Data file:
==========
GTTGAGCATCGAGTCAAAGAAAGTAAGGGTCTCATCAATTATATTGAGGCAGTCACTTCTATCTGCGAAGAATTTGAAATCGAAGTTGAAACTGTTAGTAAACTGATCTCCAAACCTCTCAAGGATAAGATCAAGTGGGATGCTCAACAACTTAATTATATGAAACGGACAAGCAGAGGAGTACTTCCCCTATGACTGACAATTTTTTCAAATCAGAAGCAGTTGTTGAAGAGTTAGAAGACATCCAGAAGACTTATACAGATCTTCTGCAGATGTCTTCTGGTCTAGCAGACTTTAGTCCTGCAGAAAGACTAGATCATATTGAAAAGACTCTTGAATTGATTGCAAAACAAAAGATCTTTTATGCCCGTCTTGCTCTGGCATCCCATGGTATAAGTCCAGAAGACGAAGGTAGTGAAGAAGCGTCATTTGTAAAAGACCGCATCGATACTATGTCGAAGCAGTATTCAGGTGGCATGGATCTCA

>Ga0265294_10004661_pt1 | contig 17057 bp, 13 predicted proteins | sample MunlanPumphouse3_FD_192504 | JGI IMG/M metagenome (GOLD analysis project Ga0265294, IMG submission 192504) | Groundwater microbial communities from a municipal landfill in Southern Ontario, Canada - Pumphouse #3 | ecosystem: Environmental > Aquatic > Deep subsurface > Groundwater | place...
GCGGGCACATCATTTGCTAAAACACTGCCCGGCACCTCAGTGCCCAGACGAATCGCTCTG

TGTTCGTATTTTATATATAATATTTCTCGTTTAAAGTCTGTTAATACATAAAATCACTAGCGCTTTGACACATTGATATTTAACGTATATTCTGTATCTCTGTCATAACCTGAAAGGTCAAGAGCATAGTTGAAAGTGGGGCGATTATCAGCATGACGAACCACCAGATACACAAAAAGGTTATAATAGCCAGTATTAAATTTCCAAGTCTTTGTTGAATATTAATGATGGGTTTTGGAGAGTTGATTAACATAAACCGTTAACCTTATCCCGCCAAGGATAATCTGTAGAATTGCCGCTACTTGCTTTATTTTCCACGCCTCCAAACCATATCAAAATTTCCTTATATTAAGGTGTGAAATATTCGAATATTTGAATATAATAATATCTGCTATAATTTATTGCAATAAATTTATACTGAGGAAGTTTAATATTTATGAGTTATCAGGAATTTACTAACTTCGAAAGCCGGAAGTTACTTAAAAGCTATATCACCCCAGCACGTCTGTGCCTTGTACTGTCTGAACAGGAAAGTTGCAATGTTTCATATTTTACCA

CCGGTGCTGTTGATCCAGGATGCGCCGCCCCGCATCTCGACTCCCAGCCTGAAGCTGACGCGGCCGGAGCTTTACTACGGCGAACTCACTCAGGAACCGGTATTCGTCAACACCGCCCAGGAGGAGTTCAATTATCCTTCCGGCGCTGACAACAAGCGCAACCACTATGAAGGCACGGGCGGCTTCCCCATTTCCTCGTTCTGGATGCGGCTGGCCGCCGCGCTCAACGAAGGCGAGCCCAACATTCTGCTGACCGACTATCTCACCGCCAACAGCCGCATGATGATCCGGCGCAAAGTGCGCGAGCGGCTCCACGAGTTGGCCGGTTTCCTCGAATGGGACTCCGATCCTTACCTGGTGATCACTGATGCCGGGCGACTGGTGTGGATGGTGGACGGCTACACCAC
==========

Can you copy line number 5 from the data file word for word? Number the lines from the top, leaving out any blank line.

CCGGTGCTGTTGATCCAGGATGCGCCGCCCCGCATCTCGACTCCCAGCCTGAAGCTGACGCGGCCGGAGCTTTACTACGGCGAACTCACTCAGGAACCGGTATTCGTCAACACCGCCCAGGAGGAGTTCAATTATCCTTCCGGCGCTGACAACAAGCGCAACCACTATGAAGGCACGGGCGGCTTCCCCATTTCCTCGTTCTGGATGCGGCTGGCCGCCGCGCTCAACGAAGGCGAGCCCAACATTCTGCTGACCGACTATCTCACCGCCAACAGCCGCATGATGATCCGGCGCAAAGTGCGCGAGCGGCTCCACGAGTTGGCCGGTTTCCTCGAATGGGACTCCGATCCTTACCTGGTGATCACTGATGCCGGGCGACTGGTGTGGATGGTGGACGGCTACACCAC